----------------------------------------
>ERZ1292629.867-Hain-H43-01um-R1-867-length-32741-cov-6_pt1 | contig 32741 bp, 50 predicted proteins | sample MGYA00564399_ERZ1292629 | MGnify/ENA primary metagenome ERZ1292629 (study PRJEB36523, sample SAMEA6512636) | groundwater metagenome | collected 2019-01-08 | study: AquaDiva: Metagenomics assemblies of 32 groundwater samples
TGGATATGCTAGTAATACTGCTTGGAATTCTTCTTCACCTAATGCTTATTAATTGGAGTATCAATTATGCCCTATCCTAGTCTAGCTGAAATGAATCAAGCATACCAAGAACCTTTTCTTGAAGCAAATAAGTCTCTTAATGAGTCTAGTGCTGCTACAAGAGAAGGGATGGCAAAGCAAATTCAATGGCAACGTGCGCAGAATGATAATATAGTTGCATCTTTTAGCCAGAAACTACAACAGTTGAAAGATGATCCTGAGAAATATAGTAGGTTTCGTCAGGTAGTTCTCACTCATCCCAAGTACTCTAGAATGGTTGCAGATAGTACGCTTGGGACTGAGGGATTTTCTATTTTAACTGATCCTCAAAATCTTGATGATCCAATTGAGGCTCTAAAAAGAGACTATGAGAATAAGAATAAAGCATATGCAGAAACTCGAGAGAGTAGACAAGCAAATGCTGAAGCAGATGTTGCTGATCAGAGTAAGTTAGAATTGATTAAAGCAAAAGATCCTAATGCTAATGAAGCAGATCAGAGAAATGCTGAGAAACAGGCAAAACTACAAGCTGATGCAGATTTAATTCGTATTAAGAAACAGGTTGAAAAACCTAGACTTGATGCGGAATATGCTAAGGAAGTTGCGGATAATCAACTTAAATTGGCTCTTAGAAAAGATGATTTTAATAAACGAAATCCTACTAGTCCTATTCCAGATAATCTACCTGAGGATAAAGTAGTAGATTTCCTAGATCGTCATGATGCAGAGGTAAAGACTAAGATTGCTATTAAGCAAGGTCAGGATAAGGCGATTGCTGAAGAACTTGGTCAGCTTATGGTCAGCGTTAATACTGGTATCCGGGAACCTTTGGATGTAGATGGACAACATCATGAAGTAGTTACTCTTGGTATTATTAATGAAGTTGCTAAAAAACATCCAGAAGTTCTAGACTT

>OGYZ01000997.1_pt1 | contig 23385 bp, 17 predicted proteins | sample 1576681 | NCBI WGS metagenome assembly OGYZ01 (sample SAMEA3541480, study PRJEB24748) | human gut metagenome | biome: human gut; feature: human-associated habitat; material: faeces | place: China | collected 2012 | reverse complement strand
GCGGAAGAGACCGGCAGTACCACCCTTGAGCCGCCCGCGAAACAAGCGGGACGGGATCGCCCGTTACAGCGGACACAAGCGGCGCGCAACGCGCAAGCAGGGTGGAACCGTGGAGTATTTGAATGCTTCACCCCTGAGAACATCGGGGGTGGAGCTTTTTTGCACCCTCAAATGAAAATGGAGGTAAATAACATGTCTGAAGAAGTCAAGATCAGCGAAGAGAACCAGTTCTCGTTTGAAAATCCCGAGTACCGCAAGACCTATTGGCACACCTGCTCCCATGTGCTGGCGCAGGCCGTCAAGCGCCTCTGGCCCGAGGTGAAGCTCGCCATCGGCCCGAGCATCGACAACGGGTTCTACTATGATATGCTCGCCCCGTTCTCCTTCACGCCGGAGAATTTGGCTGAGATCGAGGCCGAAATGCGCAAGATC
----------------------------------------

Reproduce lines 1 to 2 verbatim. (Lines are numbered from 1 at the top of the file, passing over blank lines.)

>ERZ1292629.867-Hain-H43-01um-R1-867-length-32741-cov-6_pt1 | contig 32741 bp, 50 predicted proteins | sample MGYA00564399_ERZ1292629 | MGnify/ENA primary metagenome ERZ1292629 (study PRJEB36523, sample SAMEA6512636) | groundwater metagenome | collected 2019-01-08 | study: AquaDiva: Metagenomics assemblies of 32 groundwater samples
TGGATATGCTAGTAATACTGCTTGGAATTCTTCTTCACCTAATGCTTATTAATTGGAGTATCAATTATGCCCTATCCTAGTCTAGCTGAAATGAATCAAGCATACCAAGAACCTTTTCTTGAAGCAAATAAGTCTCTTAATGAGTCTAGTGCTGCTACAAGAGAAGGGATGGCAAAGCAAATTCAATGGCAACGTGCGCAGAATGATAATATAGTTGCATCTTTTAGCCAGAAACTACAACAGTTGAAAGATGATCCTGAGAAATATAGTAGGTTTCGTCAGGTAGTTCTCACTCATCCCAAGTACTCTAGAATGGTTGCAGATAGTACGCTTGGGACTGAGGGATTTTCTATTTTAACTGATCCTCAAAATCTTGATGATCCAATTGAGGCTCTAAAAAGAGACTATGAGAATAAGAATAAAGCATATGCAGAAACTCGAGAGAGTAGACAAGCAAATGCTGAAGCAGATGTTGCTGATCAGAGTAAGTTAGAATTGATTAAAGCAAAAGATCCTAATGCTAATGAAGCAGATCAGAGAAATGCTGAGAAACAGGCAAAACTACAAGCTGATGCAGATTTAATTCGTATTAAGAAACAGGTTGAAAAACCTAGACTTGATGCGGAATATGCTAAGGAAGTTGCGGATAATCAACTTAAATTGGCTCTTAGAAAAGATGATTTTAATAAACGAAATCCTACTAGTCCTATTCCAGATAATCTACCTGAGGATAAAGTAGTAGATTTCCTAGATCGTCATGATGCAGAGGTAAAGACTAAGATTGCTATTAAGCAAGGTCAGGATAAGGCGATTGCTGAAGAACTTGGTCAGCTTATGGTCAGCGTTAATACTGGTATCCGGGAACCTTTGGATGTAGATGGACAACATCATGAAGTAGTTACTCTTGGTATTATTAATGAAGTTGCTAAAAAACATCCAGAAGTTCTAGACTT